Editor’s notes: Treatment as prevention has been shown to substantially reduce the risk of sexual HIV transmission, and modelling has been used to estimate the impact of treatment as prevention in epidemics driven by sexual spread. Much less attention has been paid to the potential for treatment as prevention to reduce transmission amongst people who inject drugs, who account for 10% of people living with HIV globally. In this modelling study, the authors use a mathematical model of HIV transmission amongst people who inject drugs in Amsterdam to estimate the impact that treatment has had in this setting. The authors then estimate the impact that different testing and treatment strategies could have had in this setting and in other settings with increasing or stable populations of people who inject drugs. Their findings suggest that treatment has had little impact on incidence among people who inject drugs in Amsterdam.  This was partly due to late treatment, declining HIV prevalence and a declining population of people who inject drugs. They find that more frequent testing, coupled with earlier treatment could have a large impact if it is introduced soon after the introduction of HIV into populations of people who inject drugs, particularly if the population is stable or increasing in size. This could be relevant in places where injecting drug use is becoming more common, or in settings where HIV has only recently begun to be spread through injecting drug use. The authors do highlight however, that treatment as prevention alone is unlikely to lead to elimination of HIV, and that harm reduction strategies remain important.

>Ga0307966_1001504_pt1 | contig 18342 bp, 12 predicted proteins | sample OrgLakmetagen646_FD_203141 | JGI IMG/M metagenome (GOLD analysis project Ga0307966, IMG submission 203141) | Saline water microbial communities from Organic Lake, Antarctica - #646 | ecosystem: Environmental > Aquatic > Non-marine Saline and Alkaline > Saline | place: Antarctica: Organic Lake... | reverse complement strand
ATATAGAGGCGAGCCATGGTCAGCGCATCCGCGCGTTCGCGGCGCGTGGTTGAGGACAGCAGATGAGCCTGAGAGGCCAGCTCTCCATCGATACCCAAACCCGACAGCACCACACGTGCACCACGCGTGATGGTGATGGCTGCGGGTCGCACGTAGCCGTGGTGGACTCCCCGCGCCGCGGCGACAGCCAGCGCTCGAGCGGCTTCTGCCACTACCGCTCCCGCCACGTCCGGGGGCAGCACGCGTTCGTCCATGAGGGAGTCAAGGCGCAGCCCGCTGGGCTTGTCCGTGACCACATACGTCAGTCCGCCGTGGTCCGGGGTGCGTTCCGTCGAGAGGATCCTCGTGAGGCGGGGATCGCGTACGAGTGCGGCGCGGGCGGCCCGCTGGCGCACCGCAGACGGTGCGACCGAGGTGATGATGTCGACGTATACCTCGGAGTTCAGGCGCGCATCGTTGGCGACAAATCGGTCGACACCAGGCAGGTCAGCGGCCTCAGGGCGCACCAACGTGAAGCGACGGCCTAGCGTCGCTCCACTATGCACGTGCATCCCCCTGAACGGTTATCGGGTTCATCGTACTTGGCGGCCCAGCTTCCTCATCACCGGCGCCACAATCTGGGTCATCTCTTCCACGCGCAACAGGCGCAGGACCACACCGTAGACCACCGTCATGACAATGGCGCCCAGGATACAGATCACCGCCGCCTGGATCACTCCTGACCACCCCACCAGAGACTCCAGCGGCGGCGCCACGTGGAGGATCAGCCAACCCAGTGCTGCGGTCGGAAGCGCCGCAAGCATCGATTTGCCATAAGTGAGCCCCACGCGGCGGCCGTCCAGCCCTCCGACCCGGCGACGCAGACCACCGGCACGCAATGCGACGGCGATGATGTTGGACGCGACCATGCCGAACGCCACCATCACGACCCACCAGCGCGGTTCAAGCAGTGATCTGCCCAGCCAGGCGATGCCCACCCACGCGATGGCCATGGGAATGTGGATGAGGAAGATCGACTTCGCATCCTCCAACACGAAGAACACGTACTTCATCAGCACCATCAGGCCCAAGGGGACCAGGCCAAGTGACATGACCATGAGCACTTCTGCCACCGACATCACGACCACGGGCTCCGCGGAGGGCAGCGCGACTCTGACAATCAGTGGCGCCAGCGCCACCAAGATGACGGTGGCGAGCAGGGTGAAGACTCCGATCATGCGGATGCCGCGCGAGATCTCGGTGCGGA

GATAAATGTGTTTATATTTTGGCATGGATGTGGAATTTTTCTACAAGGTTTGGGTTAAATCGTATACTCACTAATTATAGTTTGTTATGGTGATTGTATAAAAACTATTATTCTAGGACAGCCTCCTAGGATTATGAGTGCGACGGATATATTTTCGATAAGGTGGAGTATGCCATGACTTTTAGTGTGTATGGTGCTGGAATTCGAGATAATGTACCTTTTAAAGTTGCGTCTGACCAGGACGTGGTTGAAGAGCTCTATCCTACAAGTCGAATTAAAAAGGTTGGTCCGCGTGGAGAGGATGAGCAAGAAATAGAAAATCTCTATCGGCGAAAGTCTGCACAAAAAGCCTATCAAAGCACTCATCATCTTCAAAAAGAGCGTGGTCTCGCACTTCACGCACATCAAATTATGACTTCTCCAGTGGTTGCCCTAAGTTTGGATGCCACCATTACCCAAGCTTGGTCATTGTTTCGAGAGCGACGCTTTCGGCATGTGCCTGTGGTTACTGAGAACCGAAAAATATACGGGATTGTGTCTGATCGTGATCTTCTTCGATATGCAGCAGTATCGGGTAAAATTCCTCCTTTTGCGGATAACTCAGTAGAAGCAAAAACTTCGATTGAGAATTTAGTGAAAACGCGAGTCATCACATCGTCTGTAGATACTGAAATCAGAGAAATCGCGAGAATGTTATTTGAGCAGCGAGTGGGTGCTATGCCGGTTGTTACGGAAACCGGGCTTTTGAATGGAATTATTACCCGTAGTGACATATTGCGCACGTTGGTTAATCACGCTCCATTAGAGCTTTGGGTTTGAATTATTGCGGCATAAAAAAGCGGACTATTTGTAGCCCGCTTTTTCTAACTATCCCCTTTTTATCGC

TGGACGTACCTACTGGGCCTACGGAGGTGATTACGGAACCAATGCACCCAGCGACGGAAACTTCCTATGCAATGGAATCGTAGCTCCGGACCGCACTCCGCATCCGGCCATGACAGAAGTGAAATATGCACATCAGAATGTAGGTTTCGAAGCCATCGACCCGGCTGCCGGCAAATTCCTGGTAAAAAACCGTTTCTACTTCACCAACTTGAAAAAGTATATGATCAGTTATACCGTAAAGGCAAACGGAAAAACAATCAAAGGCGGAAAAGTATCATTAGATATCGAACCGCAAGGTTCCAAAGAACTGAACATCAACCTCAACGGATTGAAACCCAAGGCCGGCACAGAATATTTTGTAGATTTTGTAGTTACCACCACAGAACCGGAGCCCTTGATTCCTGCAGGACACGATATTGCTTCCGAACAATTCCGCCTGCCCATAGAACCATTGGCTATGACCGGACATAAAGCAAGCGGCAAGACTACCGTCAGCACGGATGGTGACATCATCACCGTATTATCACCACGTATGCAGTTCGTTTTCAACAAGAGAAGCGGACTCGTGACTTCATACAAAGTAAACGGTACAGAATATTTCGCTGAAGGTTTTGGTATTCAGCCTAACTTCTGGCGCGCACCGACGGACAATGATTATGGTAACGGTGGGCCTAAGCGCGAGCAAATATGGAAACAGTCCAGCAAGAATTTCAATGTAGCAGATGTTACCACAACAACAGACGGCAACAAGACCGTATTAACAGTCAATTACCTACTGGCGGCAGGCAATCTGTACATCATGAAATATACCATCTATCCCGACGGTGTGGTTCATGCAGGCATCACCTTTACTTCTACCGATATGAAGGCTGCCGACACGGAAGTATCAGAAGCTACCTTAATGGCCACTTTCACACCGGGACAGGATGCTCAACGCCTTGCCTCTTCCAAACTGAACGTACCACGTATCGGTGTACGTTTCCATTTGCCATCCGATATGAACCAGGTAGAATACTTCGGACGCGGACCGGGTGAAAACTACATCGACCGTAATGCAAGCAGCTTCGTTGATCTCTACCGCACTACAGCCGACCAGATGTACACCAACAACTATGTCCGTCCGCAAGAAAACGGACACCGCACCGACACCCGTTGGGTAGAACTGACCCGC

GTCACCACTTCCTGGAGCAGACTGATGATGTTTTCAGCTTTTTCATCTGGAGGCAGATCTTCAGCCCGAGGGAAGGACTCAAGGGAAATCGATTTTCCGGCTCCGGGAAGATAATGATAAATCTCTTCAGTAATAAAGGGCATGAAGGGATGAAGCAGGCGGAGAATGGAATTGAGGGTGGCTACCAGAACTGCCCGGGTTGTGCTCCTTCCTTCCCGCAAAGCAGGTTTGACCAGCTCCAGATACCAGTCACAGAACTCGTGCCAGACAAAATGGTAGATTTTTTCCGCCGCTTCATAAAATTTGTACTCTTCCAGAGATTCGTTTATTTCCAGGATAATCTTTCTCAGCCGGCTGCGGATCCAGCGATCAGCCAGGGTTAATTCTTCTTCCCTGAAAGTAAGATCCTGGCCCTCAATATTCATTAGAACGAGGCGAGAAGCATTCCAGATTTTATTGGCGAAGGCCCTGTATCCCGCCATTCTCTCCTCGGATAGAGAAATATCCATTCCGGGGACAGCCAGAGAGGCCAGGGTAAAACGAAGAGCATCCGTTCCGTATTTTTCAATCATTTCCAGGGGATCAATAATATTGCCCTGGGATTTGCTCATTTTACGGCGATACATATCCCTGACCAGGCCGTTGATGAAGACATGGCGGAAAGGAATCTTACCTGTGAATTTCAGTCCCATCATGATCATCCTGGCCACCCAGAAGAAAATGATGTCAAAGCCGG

Europe
Netherlands
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Female sex work in Central Asia: a neglected population for research and intervention

HIV among female sex workers in the Central Asian Republics, Afghanistan, and Mongolia: contexts and convergence with drug use.